Dominoes are a type of a game that has been around for centuries. They are black and white rectangular blocks that have a number of spots, or “pips,” on each end. People play dominoes in many different ways, including setting them up in long lines and knocking them down. Some people even use them to create art and make shapes out of them.
Domino is also a word that can be used to describe a chain reaction or sequence of events that have larger consequences than the initial action. For example, one small action may lead to the destruction of an entire city. In business, this is sometimes referred to as the Domino effect. Creating a plan that starts with a large goal and then breaking it down into smaller, more manageable steps can help you achieve your goals more efficiently.
The history of domino is a bit hazy, but it appears that the first dominoes were made out of wood in Italy and France during the early 18th century. The game quickly became a fad and spread to other parts of Europe. The name domino does not appear until after that time, but it might be derived from an earlier sense of the word. The word may have meant a long hooded cloak worn with a mask at a carnival or masquerade, or it might have referred to the piece of cloth that priests wear over their surplices.
When it comes to dominoes, the more pips on each end of a tile, the higher its value. A traditional domino set contains 28 pieces, called tiles or bones. The most common type of domino is a double six set. There are also extended sets that increase the number of pips on each end, such as double nine, and still others that go up to a maximum of 190 pieces.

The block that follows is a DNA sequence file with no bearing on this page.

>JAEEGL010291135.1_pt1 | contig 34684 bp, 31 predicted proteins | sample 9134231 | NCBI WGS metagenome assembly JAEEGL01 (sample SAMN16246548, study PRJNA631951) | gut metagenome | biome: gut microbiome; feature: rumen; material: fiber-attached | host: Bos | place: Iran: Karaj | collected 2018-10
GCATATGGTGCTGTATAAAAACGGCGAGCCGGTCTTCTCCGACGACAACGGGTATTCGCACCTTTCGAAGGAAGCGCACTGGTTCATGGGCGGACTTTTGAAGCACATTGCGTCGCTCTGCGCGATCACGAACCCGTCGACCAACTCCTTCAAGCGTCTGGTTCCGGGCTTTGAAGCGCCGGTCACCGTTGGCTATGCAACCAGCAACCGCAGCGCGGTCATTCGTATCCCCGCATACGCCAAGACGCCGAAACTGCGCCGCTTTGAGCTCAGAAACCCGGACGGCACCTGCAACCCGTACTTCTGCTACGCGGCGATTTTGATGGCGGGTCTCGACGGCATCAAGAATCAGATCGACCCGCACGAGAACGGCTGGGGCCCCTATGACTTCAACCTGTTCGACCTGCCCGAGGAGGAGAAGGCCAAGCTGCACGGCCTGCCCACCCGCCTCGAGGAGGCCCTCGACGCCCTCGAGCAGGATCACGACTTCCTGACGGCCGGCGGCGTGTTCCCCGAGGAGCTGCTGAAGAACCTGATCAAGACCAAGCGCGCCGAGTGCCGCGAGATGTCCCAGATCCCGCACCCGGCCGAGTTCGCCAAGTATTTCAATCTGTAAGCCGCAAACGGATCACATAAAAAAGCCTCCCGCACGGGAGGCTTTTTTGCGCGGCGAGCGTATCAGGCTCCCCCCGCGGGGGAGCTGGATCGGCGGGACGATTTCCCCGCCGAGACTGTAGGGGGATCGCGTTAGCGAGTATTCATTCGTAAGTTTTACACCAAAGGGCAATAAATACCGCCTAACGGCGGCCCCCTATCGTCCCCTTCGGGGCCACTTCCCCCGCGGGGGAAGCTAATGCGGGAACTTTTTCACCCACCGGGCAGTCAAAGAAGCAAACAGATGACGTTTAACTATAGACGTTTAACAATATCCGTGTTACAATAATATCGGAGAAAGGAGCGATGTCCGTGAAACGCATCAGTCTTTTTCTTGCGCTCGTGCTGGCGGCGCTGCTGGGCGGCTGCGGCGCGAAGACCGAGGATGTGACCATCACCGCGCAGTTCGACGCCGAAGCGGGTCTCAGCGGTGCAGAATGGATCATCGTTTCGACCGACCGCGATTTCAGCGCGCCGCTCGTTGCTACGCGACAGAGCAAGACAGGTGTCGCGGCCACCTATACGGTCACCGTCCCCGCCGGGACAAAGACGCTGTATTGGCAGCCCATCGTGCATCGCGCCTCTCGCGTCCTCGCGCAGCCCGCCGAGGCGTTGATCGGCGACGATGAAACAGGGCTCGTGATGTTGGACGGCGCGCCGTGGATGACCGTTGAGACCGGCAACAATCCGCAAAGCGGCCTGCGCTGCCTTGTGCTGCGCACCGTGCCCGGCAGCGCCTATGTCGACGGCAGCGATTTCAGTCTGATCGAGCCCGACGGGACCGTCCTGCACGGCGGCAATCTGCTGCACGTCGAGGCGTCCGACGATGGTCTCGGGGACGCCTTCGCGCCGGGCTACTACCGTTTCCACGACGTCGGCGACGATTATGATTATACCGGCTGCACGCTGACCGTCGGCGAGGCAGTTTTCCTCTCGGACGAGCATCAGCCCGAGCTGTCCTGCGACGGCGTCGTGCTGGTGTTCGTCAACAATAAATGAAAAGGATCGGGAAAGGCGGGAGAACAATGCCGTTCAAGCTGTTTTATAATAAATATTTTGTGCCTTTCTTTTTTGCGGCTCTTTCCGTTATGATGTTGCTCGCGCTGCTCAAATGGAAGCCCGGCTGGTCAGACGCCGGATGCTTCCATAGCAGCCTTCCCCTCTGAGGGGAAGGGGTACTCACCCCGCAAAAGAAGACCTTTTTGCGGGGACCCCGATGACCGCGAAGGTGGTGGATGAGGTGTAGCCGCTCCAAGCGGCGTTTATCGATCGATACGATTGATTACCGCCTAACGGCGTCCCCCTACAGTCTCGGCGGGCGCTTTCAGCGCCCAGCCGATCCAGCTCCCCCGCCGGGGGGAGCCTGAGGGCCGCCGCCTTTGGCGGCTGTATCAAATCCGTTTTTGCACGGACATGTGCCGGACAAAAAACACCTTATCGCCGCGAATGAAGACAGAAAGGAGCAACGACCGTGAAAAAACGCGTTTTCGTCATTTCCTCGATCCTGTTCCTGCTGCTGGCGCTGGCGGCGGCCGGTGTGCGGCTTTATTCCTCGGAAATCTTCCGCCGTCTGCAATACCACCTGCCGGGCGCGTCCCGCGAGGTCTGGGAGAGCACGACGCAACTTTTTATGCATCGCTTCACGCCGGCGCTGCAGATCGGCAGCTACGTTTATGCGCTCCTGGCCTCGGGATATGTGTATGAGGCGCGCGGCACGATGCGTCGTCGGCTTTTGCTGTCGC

Some people use dominoes to make art, such as straight or curved lines, grids that form pictures when they fall, and 3D structures such as towers and pyramids. People may also decorate their houses or offices with domino art. There are even a few artists who specialize in creating domino sculptures.
The most complex domino setups can take hours to set up, and it can be nail-biting to watch them tumble down. When a domino is knocked over, much of its potential energy converts to kinetic energy, which causes it to push the next domino in line. This process continues until the last domino falls.
To create her mind-blowing domino sets, artist Sandra Hevesh follows a version of the engineering design process. She starts by considering the theme or purpose of the installation, then brainstorms images or words that might be related to it.
From there, she develops a concept, or blueprint, of what she wants to accomplish with the dominoes. Once she has a clear vision, she can start working on individual elements of the project. She often ranks these tasks in order of importance, focusing on the most important domino first. This allows her to get a big bang for her buck and move forward more quickly.